Water is the elixir of life, we all need it and we all drink it, and quite often we all take it for granted too. But what happens when we are travelling through a country like India where we can’t trust the local water? How do you cope? How do you stay healthy and hydrated without getting ill? Here are some expert tips from a qualified nurse on how to stay healthy when drinking water in India.
India is a vast country that has been a litmus test for backpackers for decades, forcing a dichotomy of opinions that love the diversity, the colour, the vibrant energy and the deep, rich culture and history that seems to permeate through every pore on the one hand, but absolutely hating other aspects of travel through this great country.
One of the overwhelming criticisms from travellers is the quality of the local water, and questions always arise from any potential traveller to the country of exactly how safe it is to drink.
The short answer is no, it is generlly not safe for western travellers to drink local tap water in India.
The simple fact is that even in larger cities where water has been treated, and assuming that you are drinking water that would not otherwise cause any problems, your gut simply will not be used to the normal, everyday bacteria present there which can cause you at the very least stomach upset.
The bigger problem is tgat a vast majority of India’s natural water supply is contaminated with sewage and agricultural runoff, containing high levels of saline, arsenic, flouride, iron and other contaminants that make the groundwater in over a third of the country unfit to drink. That, alongside poor sanitation and treatment facilities is a huge problem in India, with the World Health Organisation stating that over 21% of communicable diseases in India were due to unsafe and untreated drinking water, and that is despite heavy investment in sanitation and infrastructure, and huge projects by Water.org and others.
What Harm Can Local Tap Water Do?
More than most people think, certainly. Apart from the general stomach upsets caused by normal everyday bacteria that your own stomach may not be used to, contaminants in local water can cause Diarrhoea, Dysentery, Hepatitis A, Cholera and more.
By drinking local tap water without a care in the world you are running a gauntlet between getting a simple case of Delhi Belly that will keep you grounded for a day or two as you strive to stay near a toilet or a serious disease such as Cholera that will require medical attention.
What Can You Do To Avoid Getting Ill?
Drink Bottled Water.
Drinking bottled water in India is essential, it is really that simple, and that stands for everything, from your routine re hydration drink throughout the day to simply brushing your teeth. If you need water, make sure it’s bottled, and just as importantly make sure that it is from a large, reputable international company, as smaller local brands may not have as extensive or as thorough a filtration process. The big brands are more trustworthy.
Beware of the rebottling scam.
I initially thought this was a one of scam when I first encountered it, it was only later that I discovered that the practice is so common throughout India that it can be considered normal!
This scam is where the vendor essentially gets back old, used bottles of genuine water and refills them from the tap before recapping them and selling them on again as sealed bottled water. It’s disgusting, it’s dishonest and more importantly it is unhealthy. Don’t be complacent either, some go to great lengths to make the seal look genuine! In general terms you need to look out for:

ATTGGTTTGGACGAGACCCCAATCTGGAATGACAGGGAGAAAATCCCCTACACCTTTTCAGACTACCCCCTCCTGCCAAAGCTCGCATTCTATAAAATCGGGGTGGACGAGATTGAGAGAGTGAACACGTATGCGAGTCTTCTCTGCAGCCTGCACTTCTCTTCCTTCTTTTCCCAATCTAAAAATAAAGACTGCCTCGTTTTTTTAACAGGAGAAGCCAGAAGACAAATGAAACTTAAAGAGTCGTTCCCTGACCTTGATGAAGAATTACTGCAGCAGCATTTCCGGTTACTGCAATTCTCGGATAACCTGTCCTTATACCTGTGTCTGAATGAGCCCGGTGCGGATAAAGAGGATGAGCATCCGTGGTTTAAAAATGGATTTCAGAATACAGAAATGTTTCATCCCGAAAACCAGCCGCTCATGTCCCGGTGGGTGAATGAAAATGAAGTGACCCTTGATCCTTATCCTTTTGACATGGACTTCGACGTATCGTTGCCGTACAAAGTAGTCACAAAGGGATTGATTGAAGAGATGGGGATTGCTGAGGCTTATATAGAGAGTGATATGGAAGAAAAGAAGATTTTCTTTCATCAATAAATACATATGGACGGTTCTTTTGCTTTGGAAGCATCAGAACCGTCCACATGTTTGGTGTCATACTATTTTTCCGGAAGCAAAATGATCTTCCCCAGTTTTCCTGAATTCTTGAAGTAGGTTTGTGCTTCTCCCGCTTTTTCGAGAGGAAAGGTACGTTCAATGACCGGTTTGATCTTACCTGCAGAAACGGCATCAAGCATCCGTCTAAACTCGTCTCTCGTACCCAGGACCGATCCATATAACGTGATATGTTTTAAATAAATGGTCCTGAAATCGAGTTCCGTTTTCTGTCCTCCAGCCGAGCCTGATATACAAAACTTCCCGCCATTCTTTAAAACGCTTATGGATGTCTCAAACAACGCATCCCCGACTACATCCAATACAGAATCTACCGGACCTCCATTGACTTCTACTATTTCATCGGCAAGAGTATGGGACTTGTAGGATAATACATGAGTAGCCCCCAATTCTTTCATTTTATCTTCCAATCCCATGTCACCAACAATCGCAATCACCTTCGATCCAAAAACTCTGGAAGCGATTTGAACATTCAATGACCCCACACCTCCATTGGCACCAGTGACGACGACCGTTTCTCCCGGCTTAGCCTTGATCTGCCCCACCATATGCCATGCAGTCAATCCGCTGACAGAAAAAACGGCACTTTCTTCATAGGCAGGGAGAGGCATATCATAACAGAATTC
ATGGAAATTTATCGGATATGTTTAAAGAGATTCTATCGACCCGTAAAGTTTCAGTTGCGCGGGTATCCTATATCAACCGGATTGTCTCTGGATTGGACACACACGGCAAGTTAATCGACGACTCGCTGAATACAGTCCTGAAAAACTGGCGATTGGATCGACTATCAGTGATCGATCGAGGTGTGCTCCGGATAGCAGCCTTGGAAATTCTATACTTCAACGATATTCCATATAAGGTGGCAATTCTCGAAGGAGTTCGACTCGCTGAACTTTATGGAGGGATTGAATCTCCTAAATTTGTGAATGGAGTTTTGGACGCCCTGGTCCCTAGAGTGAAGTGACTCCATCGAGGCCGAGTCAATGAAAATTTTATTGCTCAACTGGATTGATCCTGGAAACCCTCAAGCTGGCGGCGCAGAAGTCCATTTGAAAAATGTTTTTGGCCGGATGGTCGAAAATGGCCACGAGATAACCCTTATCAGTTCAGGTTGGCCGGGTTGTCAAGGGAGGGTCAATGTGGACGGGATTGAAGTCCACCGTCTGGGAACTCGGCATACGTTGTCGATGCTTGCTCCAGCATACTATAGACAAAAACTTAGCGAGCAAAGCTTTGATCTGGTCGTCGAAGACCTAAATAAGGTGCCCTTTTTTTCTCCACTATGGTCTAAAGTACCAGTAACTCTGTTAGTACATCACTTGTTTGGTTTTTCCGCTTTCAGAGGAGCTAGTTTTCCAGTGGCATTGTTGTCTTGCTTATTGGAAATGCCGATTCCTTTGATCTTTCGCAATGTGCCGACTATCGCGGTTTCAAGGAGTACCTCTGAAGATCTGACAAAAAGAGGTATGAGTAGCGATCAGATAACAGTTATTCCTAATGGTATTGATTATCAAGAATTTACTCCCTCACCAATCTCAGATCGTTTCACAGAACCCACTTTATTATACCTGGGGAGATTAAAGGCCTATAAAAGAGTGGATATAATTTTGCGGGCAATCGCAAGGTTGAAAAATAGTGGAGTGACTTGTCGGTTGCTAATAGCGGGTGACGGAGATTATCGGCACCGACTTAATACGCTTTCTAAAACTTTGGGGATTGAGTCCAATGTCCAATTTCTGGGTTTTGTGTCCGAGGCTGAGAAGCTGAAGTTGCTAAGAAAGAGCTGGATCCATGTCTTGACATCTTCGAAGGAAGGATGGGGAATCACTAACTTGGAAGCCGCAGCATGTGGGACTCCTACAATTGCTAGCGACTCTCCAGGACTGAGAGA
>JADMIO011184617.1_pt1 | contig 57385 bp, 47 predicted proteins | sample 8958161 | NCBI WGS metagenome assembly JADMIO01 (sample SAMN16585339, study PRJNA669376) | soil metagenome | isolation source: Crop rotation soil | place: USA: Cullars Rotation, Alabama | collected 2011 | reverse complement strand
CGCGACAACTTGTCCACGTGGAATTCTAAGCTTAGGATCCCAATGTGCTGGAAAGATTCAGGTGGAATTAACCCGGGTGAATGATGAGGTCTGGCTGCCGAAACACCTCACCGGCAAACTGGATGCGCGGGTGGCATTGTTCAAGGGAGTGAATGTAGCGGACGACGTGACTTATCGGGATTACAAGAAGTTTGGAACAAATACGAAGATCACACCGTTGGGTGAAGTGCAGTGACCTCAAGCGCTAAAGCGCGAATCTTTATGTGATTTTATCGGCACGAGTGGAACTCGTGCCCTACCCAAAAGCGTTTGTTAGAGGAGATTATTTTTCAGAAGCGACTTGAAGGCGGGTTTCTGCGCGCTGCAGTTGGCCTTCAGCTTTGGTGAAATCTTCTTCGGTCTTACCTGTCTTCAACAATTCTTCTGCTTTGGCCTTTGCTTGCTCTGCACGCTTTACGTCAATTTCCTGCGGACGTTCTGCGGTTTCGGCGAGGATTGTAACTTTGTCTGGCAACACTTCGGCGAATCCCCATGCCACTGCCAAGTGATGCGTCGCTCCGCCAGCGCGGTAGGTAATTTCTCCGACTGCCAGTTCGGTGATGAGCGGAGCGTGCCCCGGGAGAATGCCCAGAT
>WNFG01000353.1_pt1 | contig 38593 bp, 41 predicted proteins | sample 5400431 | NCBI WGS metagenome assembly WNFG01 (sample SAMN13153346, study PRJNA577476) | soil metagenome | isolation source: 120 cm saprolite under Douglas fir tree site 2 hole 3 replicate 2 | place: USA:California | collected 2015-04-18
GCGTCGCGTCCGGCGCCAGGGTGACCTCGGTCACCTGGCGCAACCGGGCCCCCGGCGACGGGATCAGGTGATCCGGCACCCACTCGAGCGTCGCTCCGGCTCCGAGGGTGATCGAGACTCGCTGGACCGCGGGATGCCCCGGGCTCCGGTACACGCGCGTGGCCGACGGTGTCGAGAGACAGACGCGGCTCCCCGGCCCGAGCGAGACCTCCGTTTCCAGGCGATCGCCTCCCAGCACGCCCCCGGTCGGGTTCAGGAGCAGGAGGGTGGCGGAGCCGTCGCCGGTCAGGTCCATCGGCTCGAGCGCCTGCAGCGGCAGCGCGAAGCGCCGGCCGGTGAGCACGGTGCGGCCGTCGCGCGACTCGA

- A broken or semi broken looking seal on the bottle cap.
- Listen for the subtle, popping click when you take the cap off. This is the plastic grooves of the cap snapping. If you hear it, it is likely a genuine seal.
- If you don’t hear the click or instead hear a slightly squeaking sound, the cap may be glued back on.
Don’t be fooled, and if you do come across a dodgy bottle demand your money back and crush the bottle in front of the vendor so they can’t use it again!
Ask for Reversed Osmosis water.
Many hotels, guesthouses and restaurants throughout India will serve reversed osmosis water instead of plain old water from the tap. This is clean and safe to drink. Not everywhere will do it however so make sure you ask.
Purify your water.
Where you can’t get hold of safe, clean drinking water, it is recommended that you at the very least purify the water you can get hold of. There are essentially three types of purification, boiling, halogens and filtration. It is not really practical to expect to boil your water every single time you want a drink or brush your teeth, and lets face it who wants to drink hot water all the time?
Halogens, more commonly known as water purification tablets come in either chlorine and silver or chlorine dioxide, and they are fantastically simple and relatively cheap ways to purify water. You simply buy the tablets, drop them in water and hey presto. To be perfectly honest though they often aren’t the best tasting option around and can be a bit of a pain to do every single time.
The final way of purifying your water is filtration, and this for me is hands down the best option. There are a whole range of bottles, pens or straws that you can simply dunk in the water and drink through, or drink directly from, with the device removing all the harmful bacteria for you.
Use a water filter bottle.
Water filter bottles are absolutely ideal. Apart from giving you safe, clean drinking water every time you drink from them, you can also refill them as many times as you like which means that you are helping the environment too by saving on dozens of plastic bottles every single month. I’ve used these bottles trekking through jungles, hiking up mountains, exploring hot, sweaty cities and even at the gym!
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